0821BudgetGov. Sonny Perdue talks with The Times about the state budget.
Gov. Sonny Perdue said if local governments want to blame him for their tax woes, he’ll come to their town and "show them the facts."
Perdue has frozen the $428 million in grants that had been set to go out this year as the state scrambles to close a budget shortfall. He said Tuesday that he’d like to see the grants — which local officials say average about $200 to $300 per household — scrapped altogether.
The governor, in an interview with The Times, said local governments have had a built-in tax hike through increased property assessments.
"I would tell every citizen to go back and look at their tax bill on like minded property from 2000 or 2001 and then look at what it was this last year," he said. "It’s pretty clear that some counties are bigger abusers than others. There are some counties that have grown overall by 100 to 200 percent. The growth of local governments compared to state government is phenomenal."
Perdue said he was calling on local governments to tighten their belts, just like the state.
"The state government has been essentially flat in our per capita tax utilization," he said. "I’m calling on our local governments to be just as efficient because it effects the same citizens."
The governor said local governments are already pointing the finger at him.
"They blame me and say we’re going to pass them (tax losses) right on to our citizens and you’re causing their tax increase," he said. "I’ve got the facts to prove the state didn’t cause their tax increase. Those are decisions made at the local level. If they want to blame me, I’ll challenge any of them to a public hall meeting in their own community and show them the facts."
The tax relief grants are provided to local governments and passed along to homeowners as a tax credit. The grants, adopted by Democratic Gov. Roy Barnes, are one area state officials are eyeing as they look to slash about $1.6 billion from the state budget. Facing a sluggish economy, state tax collections in Georgia have slowed to a trickle.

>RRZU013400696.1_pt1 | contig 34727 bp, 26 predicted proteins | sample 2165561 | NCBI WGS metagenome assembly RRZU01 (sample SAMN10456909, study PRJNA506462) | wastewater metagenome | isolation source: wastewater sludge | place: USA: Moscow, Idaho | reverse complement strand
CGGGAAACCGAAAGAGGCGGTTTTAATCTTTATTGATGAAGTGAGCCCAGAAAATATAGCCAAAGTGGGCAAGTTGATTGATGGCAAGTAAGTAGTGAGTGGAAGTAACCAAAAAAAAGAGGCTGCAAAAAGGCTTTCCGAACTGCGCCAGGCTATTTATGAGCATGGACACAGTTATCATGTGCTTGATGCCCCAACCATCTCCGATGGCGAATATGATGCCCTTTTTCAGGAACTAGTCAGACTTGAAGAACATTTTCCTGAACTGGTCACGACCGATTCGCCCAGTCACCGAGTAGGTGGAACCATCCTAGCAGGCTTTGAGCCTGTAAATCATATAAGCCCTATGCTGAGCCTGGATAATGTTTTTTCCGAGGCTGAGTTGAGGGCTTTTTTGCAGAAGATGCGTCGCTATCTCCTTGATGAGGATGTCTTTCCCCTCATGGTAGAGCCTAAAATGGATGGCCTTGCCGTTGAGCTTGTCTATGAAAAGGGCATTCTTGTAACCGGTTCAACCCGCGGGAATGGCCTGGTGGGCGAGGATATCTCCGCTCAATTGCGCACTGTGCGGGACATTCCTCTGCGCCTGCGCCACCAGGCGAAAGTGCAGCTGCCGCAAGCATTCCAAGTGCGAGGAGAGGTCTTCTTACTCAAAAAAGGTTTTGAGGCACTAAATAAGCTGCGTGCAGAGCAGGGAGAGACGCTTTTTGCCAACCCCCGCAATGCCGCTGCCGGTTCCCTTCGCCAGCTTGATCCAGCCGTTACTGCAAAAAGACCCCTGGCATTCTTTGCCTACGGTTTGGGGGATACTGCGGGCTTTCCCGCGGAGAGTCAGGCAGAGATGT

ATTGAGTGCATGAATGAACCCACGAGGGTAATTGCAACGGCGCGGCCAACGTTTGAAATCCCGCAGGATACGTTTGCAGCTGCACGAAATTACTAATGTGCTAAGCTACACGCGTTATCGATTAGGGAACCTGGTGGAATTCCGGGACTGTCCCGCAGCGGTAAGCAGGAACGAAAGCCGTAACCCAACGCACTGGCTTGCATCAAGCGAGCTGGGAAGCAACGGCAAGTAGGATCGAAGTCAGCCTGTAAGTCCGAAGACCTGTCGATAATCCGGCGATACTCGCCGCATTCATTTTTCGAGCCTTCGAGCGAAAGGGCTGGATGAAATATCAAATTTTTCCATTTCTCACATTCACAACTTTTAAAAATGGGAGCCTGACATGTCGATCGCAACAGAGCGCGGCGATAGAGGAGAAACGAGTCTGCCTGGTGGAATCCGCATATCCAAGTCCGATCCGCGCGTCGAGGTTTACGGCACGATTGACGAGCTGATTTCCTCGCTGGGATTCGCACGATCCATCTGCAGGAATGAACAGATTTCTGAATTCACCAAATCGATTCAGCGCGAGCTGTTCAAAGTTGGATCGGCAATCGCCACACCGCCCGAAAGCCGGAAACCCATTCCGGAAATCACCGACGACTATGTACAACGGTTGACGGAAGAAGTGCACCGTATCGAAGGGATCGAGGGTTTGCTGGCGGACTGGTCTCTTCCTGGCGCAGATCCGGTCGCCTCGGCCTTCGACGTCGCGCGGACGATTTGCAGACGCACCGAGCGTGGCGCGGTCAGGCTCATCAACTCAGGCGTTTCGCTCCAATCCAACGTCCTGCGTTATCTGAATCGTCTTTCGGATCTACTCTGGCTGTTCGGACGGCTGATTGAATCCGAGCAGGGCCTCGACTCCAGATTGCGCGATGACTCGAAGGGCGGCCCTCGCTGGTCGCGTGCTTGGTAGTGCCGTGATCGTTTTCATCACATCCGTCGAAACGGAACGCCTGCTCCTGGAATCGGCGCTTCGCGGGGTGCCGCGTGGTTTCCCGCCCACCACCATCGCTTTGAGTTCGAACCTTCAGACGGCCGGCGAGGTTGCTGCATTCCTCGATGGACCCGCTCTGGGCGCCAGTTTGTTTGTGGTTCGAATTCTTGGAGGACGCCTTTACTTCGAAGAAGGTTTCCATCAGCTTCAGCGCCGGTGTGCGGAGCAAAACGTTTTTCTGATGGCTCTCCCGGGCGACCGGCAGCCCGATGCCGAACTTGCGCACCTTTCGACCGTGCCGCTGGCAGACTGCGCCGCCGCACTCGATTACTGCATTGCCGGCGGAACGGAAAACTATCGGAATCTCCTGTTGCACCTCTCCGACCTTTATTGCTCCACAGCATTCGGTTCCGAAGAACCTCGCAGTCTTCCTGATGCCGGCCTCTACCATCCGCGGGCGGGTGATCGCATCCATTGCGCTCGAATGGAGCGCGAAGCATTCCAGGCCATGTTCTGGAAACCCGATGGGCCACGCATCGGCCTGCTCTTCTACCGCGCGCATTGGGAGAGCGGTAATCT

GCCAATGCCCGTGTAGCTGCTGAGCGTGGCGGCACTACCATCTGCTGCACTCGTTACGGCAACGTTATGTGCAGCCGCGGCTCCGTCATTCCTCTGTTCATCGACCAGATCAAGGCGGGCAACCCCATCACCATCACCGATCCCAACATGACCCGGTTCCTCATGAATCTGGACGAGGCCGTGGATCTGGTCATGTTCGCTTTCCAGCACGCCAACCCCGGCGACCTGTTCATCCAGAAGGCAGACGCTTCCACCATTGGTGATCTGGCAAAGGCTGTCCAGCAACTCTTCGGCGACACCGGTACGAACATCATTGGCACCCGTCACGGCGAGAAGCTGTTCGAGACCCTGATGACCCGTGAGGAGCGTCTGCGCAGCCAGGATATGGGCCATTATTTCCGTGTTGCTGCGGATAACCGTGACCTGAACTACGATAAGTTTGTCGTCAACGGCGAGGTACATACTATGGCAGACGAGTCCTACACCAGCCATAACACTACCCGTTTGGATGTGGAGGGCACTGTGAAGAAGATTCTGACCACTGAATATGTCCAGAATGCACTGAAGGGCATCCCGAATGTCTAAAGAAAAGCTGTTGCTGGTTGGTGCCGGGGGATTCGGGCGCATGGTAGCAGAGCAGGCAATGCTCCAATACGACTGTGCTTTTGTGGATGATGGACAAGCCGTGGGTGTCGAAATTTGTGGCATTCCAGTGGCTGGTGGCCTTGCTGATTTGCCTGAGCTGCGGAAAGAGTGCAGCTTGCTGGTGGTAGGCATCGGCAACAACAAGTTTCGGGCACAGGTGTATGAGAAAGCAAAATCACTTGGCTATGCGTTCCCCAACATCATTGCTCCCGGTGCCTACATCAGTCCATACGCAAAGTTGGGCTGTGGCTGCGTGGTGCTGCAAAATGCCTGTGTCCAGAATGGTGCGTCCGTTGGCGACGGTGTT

The Hall County school system would bear the biggest brunt of loss of the funds. While School Superintendent Will Schofield is hoping the legislature will reverse the governor’s decision, he made no bones about his disagreement with the chief executive.
"We have this shift of Atlanta backing away from the obligation to fund local schools and we’ve seen that in the form of an 8 percent reduction toward costs of a local education," Schofield said. "I just have to disagree with the governor that what local governments have done is not tighten their belts. You can’t pull state funding away with one hand and force us by requirements to offer the same services and the only other method we have to gain revenue is local property taxes."
For the city government of Gainesville, the impact is not as great, amounting to about $80,000.
"Obviously a dollar is a dollar and everything is important, but as a percentage of the total it is a small amount of funds to the city," said City Manager Bryan Shuler.
Perdue is likely to face stiff opposition from state lawmakers who fear elimination of the grants could push property taxes higher in a year when they had pledged to lower them.
"We want to keep them," House Rules Committee Chairman Earl Ehrhart, R-Powder Springs, said. "We agree that there is a problem with the growth of local government, but they (the grants) are tax relief for homeowners."
Lt. Gov. Casey Cagle, R-Chestnut Mountain, who presides over the state Senate, echoed that sentiment.
"We need to keep this grant intact so that Georgia’s homeowners are not affected any further in this current economy," Cagle said.
The Associated Press contributed to this report.